On August 1, I’ll sign on to Facebook for the first time in a month. In late June, I made a decision to take a month away from the social media giant simply because it had become an unproductive use of my time as well as a source of frustration.
I’d become frustrated with the incessant blathering and info-graphics that were so lacking in creativity that I wanted to scream. What began as a tool for keeping in touch with my children, grandchildren, and friends spiraled downward into a plethora of ubiquitous nonsense.
As a result, I made the decision to take a month-long Facebook fast. Some of my friends joked that I’d checked myself into the Mark Zuckerberg Center for Facebook Disorders.
Comments on that particular thread (that I learned of via phone calls and text messages) revealed predictions about me wearing gray crew-neck pullovers while receiving therapy for my problem and my absence being solely responsible for the dip in Facebook stock prices. 😎
The truth about my Facebook fast
While all of this makes for creative Facebook entertainment, it remains far from the truth. The truth is I didn’t feel my Facebook activity was an addiction nor a dependency. But I did feel increasingly bothered by the time I spent there and it seemed specific to Facebook.
Facebook affected me in a negative manner, that much was clear. I needed to understand why.
So I took a break. I uninstalled the Facebook app on my smartphone and committed to not logging on while on my Mac for any reason. I was faithful to this promise and the only time I saw the familiar blue interface was in passing glances at laptops of those sitting in coffee shops. I made Safari my default browser replacing Chrome so I wouldn’t see the number of updates in the toolbar.
And so began the month-long experiment.
What I learned during my Facebook fast
I learned a lot about myself in the process of not being distracted by Facebook. Seven of these personal insights include the following.
- I have limited patience for intellectual laziness. While I’m no Hawking or Einstein, I’m an intelligent person and am always seeking to stretch my mind to new ideas and experiences. I have difficulty tolerating drivel from those who resist intellectual growth and instead rely on false ideas, popular dogma, and illogical positions.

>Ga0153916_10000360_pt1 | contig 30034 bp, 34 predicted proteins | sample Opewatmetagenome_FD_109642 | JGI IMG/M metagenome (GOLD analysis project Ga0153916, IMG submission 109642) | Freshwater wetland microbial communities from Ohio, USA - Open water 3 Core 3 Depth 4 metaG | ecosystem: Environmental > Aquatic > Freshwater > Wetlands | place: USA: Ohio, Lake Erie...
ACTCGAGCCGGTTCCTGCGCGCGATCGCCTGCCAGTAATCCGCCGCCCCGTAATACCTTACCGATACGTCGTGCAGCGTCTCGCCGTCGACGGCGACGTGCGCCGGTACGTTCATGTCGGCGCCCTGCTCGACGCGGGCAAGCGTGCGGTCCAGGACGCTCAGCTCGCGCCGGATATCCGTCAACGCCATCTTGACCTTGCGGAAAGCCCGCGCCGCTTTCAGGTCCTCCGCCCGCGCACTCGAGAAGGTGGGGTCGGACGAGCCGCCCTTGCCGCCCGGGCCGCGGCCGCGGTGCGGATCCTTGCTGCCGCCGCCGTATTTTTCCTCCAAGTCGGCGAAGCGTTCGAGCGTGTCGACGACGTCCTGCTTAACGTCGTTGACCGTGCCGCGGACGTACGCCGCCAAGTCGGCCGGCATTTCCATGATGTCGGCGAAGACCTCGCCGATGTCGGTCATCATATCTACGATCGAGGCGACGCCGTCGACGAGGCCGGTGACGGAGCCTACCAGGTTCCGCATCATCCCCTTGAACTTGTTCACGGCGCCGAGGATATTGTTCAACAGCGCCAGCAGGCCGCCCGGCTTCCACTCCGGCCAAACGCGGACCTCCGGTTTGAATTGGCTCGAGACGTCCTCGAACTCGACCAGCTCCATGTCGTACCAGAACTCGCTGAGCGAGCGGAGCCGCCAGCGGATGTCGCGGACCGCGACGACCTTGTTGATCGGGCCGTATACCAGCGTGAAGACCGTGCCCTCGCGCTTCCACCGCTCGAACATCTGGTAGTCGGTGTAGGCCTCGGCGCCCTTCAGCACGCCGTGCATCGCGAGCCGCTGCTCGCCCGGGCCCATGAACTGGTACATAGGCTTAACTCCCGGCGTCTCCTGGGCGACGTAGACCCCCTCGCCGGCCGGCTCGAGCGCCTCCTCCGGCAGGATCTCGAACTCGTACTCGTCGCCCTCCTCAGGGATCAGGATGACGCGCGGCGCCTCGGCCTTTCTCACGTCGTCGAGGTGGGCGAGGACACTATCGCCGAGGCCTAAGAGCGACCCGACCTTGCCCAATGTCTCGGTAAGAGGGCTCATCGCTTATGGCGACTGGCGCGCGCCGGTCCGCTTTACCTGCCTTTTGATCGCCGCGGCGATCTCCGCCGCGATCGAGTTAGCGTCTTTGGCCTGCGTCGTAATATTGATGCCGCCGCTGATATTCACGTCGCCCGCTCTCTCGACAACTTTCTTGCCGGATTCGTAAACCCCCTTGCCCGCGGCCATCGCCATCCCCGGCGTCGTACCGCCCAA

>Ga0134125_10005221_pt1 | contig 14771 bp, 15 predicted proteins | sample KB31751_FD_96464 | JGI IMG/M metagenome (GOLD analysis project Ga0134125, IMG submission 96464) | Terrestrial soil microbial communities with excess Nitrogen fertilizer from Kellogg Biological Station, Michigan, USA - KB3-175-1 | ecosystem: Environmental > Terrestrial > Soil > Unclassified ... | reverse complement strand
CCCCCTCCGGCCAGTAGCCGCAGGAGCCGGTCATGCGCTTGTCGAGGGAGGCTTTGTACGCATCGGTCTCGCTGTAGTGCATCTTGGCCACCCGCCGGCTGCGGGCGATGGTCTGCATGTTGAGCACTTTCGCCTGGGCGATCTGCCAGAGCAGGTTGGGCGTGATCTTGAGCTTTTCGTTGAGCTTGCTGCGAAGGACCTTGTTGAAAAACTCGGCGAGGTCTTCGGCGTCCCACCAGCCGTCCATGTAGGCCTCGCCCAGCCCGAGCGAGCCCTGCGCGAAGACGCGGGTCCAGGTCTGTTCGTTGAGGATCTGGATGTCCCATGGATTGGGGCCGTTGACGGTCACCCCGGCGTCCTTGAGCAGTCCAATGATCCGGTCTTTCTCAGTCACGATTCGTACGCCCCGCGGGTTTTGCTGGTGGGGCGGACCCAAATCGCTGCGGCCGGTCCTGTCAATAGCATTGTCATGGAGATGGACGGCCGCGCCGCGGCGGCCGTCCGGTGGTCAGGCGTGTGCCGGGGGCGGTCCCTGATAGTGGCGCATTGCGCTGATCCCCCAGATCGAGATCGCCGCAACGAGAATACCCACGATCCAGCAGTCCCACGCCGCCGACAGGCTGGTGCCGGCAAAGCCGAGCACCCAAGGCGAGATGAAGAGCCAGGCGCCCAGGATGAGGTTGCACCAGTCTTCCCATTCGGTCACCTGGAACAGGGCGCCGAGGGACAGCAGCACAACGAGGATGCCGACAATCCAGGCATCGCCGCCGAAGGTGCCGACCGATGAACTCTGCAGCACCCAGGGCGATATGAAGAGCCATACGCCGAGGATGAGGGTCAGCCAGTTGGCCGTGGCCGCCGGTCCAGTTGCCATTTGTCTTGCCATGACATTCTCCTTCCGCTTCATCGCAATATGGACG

- I didn’t miss Facebook as much as I’d anticipated. Sorry, Mark but it’s true. I didn’t miss it very much at all. What this told me was that the content I was used to seeing in my news stream was, for the most part, lacking any real importance. I didn’t miss the endless stream of prayer requests and photos of food. Rude? Maybe, but it remains true.
- My true friends are few in number. Now before you think I’m crying woe is me, the opposite is actually the case. I had more actual face-to-face encounters with more real friends in July that I have in months. Being an introverted and solitary type who is more prone to periods of isolation than frequent social gatherings, these encounters took their toll. At one point I realized that so much human activity was mentally exhausting for me. Fewer friends is a good thing for me. I can only take real people in small doses.
- I was more productive in July than I have been in months. I’ve written more often, written better material, was hired for a consulting gig out of town and reinforced my meditation practice. In fact, I ordered a zafu meditation pillow and mat set just yesterday. Just looking at this lesson is enough to make me want to take another Facebook fast!
- I was pissed off less frequently. I mentioned that Facebook had become a source of frustration; the root of this frustration is the material I read that, well…pisses me off. Mainly it has to do with dogma, conservative politics, and other ideas that I find illogical and void of compassion. I still got pissed at people, things, events, and myself on occasion. But the sources of my pissiness didn’t originate from Facebook. It stemmed from real life. What a concept!
- I read more often. Time on Facebook is time I’m not reading quality material. I’ve always been a reader. I realized long after college and graduate school when reading was crammed down my throat, that voluntary reading was how I was going to feed my mind. In my opinion, if you’re not reading quality books (whether they’re digital or physical), you’re not growing. Reading Facebook posts isn’t reading; it’s mind-numbing passivity at it’s worst. I doubt anyone will ever admit on their deathbed that they wish they’d read less or posted more photos of sautéed tofu….said the guy who loves tofu.
- I lived more mindfully. This is perhaps the most important insight I experienced during my time away from Facebook. Mindfulness is the ability to experience the present moment in its fullness. I can practice mindfulness while eating; having coffee, conversing with a friend, while writing, walking, even riding my motorcycle. But I can’t practice mindfulness while reading Facebook. In fact, spending time on Facebook made me less mindful.
For me, living apart from the practice of mindfulness is a life closer to intellectual twerking.
Will I go back to Facebook?
That’s a very good question. Having considered the insights above and the reasons I began interacting on Facebook in the first place, if I return to Facebook my time there will be guided by the following principles:
- My phone will remain Facebook free
- I’ll not log on more than twice a week
- I’ll focus on posting on the pages for my creative ventures
- I’ll declutter my friends list
- I’ll post only what I feel will add value to readers
Value is the key
Add value, receive value. That should be the mantra for Facebook users everywhere. Imagine how your Facebook time might change if you made that your filter. 😎